• Bravery recognition

Five PSNI officers have recently received awards from the Society for the Protection of Life from Fire.  Three responded to a house fire in Castledawson that they came across during a routine patrol.  The officers rescued the householder and performed first aid prior to the arrival of NI Ambulance Service and NI Fire Service.  Another two officers responded to a house fire in Lisburn and rescued a young woman, performing first aid before the arrival of NI Ambulance Service.

  • Visit by Ceejay McArdle

PSNI was delighted to have young Honorary Constable Ceejay McArdle visit us last week.  Ceejay is Irelands’ youngest Garda at four years old.  Having just completed his most recent course of chemotherapy for leukaemia he visited PSNI for one day.  Officers and staff from District Policing Command, Operational Support Department, Crime Operations and Corporate Communications were delighted to host him for the day and we wish him all the best in his fight to get well.

CONCLUSION

The financial outlook continues to be a cause of significant concern for policing in the years ahead.  It is clear that there are major challenges and difficult decisions in the future.  PSNI will need the input and support of the Board in meeting these challenges and prioritising our reducing budgets.

 

APPENDIX A - Quantitative Performance Report – 29 September 2016

The following report details progress against all the quantitative targets in Appendix 1 of the 2016-17 Policing Plan.  The most recent information and where possible both financial year to date and rolling 12 months figures have been provided.  The data was taken from PRiDE on 29th September 2016 unless otherwise stated.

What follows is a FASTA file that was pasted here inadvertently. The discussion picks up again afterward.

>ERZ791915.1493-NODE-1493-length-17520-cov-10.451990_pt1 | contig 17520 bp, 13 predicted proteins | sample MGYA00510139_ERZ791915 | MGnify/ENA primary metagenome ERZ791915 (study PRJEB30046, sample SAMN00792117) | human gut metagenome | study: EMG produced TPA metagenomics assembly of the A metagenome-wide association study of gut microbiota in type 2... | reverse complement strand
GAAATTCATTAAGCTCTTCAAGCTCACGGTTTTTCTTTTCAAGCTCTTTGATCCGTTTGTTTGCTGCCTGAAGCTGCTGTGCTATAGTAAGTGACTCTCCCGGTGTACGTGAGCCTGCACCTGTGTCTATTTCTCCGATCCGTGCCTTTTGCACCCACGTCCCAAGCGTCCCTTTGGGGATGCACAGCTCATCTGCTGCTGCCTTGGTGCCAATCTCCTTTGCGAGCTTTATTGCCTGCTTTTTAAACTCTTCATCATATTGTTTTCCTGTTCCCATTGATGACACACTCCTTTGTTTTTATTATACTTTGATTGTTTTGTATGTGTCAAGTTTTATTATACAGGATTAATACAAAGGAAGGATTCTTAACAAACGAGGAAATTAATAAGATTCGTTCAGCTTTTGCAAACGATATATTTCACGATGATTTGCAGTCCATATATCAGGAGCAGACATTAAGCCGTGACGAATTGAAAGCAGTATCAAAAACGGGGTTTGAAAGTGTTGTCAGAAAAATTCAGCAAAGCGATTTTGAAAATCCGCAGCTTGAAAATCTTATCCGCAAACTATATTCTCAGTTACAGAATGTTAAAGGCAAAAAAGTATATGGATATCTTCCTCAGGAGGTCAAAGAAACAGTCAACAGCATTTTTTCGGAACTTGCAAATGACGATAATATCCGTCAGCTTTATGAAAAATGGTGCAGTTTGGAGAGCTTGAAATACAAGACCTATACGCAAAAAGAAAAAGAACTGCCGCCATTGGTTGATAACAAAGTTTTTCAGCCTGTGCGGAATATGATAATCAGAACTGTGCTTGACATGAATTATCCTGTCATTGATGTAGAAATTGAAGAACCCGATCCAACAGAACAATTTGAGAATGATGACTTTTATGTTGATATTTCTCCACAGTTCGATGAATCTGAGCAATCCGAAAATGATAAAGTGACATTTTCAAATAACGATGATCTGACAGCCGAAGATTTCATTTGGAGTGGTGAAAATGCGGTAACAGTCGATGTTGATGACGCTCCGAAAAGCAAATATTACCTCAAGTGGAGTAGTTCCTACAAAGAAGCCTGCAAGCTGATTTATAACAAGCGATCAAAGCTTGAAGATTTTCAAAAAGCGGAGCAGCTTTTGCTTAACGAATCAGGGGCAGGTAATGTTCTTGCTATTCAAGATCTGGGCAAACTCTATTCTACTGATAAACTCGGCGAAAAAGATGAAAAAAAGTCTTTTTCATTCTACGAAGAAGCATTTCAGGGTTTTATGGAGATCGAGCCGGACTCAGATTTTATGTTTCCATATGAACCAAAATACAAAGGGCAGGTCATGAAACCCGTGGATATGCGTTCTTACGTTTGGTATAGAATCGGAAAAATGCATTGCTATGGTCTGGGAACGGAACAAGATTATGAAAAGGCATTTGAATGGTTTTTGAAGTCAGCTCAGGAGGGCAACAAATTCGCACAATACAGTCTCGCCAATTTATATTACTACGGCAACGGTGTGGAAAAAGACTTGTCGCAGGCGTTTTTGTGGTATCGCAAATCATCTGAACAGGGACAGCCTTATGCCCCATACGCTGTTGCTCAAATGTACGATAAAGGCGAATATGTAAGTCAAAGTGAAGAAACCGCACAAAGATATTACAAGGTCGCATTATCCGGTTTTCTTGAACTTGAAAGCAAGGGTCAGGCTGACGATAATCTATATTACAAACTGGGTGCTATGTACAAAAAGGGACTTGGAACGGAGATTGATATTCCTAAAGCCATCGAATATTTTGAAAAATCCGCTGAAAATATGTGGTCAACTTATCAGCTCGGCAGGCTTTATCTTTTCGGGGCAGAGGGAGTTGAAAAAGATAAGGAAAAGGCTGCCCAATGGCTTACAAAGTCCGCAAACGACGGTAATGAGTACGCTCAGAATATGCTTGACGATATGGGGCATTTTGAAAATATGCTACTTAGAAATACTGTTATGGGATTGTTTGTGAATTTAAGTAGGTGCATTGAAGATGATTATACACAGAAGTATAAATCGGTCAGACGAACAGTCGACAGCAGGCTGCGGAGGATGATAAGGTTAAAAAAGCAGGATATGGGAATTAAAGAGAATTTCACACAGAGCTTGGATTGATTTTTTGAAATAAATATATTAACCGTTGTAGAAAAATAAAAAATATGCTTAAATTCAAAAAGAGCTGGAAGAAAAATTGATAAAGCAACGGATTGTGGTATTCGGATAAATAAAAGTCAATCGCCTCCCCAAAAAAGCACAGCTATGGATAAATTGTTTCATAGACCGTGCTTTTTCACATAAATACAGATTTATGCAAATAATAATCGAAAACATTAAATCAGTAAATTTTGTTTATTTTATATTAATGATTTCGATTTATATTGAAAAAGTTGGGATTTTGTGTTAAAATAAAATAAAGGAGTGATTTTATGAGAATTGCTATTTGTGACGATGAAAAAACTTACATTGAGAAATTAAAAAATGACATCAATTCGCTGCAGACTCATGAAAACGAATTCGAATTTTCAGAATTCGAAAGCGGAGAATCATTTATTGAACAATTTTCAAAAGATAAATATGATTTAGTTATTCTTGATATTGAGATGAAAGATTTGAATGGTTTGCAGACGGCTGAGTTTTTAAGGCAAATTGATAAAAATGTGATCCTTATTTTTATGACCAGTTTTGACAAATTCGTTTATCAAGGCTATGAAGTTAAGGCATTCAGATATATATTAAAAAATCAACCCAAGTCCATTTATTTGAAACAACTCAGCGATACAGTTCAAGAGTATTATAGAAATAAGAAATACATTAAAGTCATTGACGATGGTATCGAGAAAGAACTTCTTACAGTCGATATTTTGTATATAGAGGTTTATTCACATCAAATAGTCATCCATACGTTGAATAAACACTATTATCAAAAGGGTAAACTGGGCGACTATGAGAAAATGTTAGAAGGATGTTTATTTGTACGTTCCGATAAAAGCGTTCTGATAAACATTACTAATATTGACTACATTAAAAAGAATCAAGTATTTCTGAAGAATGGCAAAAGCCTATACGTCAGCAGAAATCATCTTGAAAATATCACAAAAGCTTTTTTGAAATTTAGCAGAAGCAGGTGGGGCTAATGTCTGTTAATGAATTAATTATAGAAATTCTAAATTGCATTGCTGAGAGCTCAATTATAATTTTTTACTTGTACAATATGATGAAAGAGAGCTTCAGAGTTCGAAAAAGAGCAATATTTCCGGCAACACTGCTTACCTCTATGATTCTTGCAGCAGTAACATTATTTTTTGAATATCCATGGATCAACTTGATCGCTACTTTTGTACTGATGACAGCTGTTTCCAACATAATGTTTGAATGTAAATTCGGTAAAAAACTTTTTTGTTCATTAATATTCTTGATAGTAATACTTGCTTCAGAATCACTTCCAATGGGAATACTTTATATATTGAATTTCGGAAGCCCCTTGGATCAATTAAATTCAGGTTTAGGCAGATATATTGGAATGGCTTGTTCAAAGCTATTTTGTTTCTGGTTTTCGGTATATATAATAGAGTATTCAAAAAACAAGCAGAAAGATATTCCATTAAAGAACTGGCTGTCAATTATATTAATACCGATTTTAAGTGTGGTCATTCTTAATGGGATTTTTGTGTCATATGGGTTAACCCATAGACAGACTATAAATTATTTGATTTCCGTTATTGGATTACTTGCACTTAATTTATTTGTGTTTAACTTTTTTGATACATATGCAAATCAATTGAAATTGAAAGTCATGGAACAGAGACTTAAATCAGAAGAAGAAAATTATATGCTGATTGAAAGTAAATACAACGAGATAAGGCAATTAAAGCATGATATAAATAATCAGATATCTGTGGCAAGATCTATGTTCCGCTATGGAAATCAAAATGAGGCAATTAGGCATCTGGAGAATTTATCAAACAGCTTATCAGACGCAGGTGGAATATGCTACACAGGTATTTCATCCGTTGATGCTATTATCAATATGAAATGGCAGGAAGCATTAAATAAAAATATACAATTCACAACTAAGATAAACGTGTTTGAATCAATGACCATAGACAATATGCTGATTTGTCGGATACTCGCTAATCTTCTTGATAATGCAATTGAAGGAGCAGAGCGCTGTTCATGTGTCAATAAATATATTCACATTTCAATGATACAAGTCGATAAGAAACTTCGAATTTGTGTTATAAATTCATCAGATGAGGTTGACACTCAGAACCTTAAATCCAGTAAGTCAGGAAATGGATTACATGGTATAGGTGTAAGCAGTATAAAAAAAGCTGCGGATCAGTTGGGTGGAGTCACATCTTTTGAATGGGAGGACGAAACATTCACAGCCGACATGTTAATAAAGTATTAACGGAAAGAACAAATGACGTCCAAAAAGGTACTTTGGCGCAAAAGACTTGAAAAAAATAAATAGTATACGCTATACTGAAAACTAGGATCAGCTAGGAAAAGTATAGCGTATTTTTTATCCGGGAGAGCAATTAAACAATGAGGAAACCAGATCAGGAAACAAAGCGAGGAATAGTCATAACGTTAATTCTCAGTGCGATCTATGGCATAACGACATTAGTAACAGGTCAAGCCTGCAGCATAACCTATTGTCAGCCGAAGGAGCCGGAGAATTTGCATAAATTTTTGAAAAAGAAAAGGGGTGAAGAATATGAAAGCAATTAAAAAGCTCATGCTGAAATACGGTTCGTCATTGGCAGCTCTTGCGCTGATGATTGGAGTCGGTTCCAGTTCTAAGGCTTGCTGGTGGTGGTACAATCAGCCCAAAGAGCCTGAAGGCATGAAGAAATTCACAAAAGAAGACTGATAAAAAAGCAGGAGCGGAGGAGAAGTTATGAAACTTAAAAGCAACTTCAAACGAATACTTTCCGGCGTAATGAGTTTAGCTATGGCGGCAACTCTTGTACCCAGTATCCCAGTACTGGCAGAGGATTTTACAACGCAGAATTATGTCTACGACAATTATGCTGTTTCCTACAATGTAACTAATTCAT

APPENDIX 1

QUANTITATIVE TARGETS WITHIN POLICING PLAN 2016-17

 

CONFIDENCE IN POLICING

Increase the level of public confidence in the police’s ability to provide an ordinary day to day service (85.8% in October 2014 to September 2015).

 

Source: Department of Justice Perceptions of Policing, Justice and Anti-Social Behaviour: Quarterly Update to December 2015

Increase the level of overall confidence in the local police (68.6% in October 2014 to September 2015).

 

Source: Department of Justice Perceptions of Policing, Justice and Anti-Social Behaviour: Quarterly Update to December 2015

 


 

HATE CRIME

Financial Year

1 Apr – 25 Sep 15

1 Apr – 25 Sep 16

% Point Change

Increase the outcome rate for crimes with a racist motivation by 2% points.

16.7%

15.1%

-1.6% points

Increase the outcome rate for crimes with a homophobic motivation by 2% points.

25.8%

22.6%

-3.2% points

Increase the outcome rate for crimes with a sectarian motivation by 2% points.

11.7%

11.1%

-0.6%

Rolling 12 Months

26 Sep 14 – 25 Sep 15